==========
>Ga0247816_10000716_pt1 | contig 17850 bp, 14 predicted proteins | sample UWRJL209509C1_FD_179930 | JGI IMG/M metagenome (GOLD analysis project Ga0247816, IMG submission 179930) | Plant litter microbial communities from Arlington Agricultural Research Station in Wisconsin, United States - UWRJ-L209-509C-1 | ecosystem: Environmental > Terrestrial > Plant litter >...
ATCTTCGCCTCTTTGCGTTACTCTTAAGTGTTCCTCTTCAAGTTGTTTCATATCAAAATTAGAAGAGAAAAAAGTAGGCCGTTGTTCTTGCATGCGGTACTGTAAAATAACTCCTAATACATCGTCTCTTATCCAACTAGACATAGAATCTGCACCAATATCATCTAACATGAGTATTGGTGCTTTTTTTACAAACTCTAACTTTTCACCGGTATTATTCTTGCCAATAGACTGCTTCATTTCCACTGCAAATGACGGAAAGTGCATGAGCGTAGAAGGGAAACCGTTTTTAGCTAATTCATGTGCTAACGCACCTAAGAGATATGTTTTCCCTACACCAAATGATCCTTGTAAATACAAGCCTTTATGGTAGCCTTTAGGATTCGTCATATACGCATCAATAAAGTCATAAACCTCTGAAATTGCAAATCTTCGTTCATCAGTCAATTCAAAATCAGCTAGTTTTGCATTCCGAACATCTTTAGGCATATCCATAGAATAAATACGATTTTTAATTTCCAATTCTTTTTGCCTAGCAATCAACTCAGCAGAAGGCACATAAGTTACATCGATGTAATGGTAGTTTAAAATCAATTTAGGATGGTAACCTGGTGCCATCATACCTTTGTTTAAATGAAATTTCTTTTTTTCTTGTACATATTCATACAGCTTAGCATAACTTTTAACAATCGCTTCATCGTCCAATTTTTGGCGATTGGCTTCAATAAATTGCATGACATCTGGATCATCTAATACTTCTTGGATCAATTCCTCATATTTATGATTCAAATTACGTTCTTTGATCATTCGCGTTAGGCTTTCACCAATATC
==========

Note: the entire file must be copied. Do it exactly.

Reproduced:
>Ga0247816_10000716_pt1 | contig 17850 bp, 14 predicted proteins | sample UWRJL209509C1_FD_179930 | JGI IMG/M metagenome (GOLD analysis project Ga0247816, IMG submission 179930) | Plant litter microbial communities from Arlington Agricultural Research Station in Wisconsin, United States - UWRJ-L209-509C-1 | ecosystem: Environmental > Terrestrial > Plant litter >...
ATCTTCGCCTCTTTGCGTTACTCTTAAGTGTTCCTCTTCAAGTTGTTTCATATCAAAATTAGAAGAGAAAAAAGTAGGCCGTTGTTCTTGCATGCGGTACTGTAAAATAACTCCTAATACATCGTCTCTTATCCAACTAGACATAGAATCTGCACCAATATCATCTAACATGAGTATTGGTGCTTTTTTTACAAACTCTAACTTTTCACCGGTATTATTCTTGCCAATAGACTGCTTCATTTCCACTGCAAATGACGGAAAGTGCATGAGCGTAGAAGGGAAACCGTTTTTAGCTAATTCATGTGCTAACGCACCTAAGAGATATGTTTTCCCTACACCAAATGATCCTTGTAAATACAAGCCTTTATGGTAGCCTTTAGGATTCGTCATATACGCATCAATAAAGTCATAAACCTCTGAAATTGCAAATCTTCGTTCATCAGTCAATTCAAAATCAGCTAGTTTTGCATTCCGAACATCTTTAGGCATATCCATAGAATAAATACGATTTTTAATTTCCAATTCTTTTTGCCTAGCAATCAACTCAGCAGAAGGCACATAAGTTACATCGATGTAATGGTAGTTTAAAATCAATTTAGGATGGTAACCTGGTGCCATCATACCTTTGTTTAAATGAAATTTCTTTTTTTCTTGTACATATTCATACAGCTTAGCATAACTTTTAACAATCGCTTCATCGTCCAATTTTTGGCGATTGGCTTCAATAAATTGCATGACATCTGGATCATCTAATACTTCTTGGATCAATTCCTCATATTTATGATTCAAATTACGTTCTTTGATCATTCGCGTTAGGCTTTCACCAATATC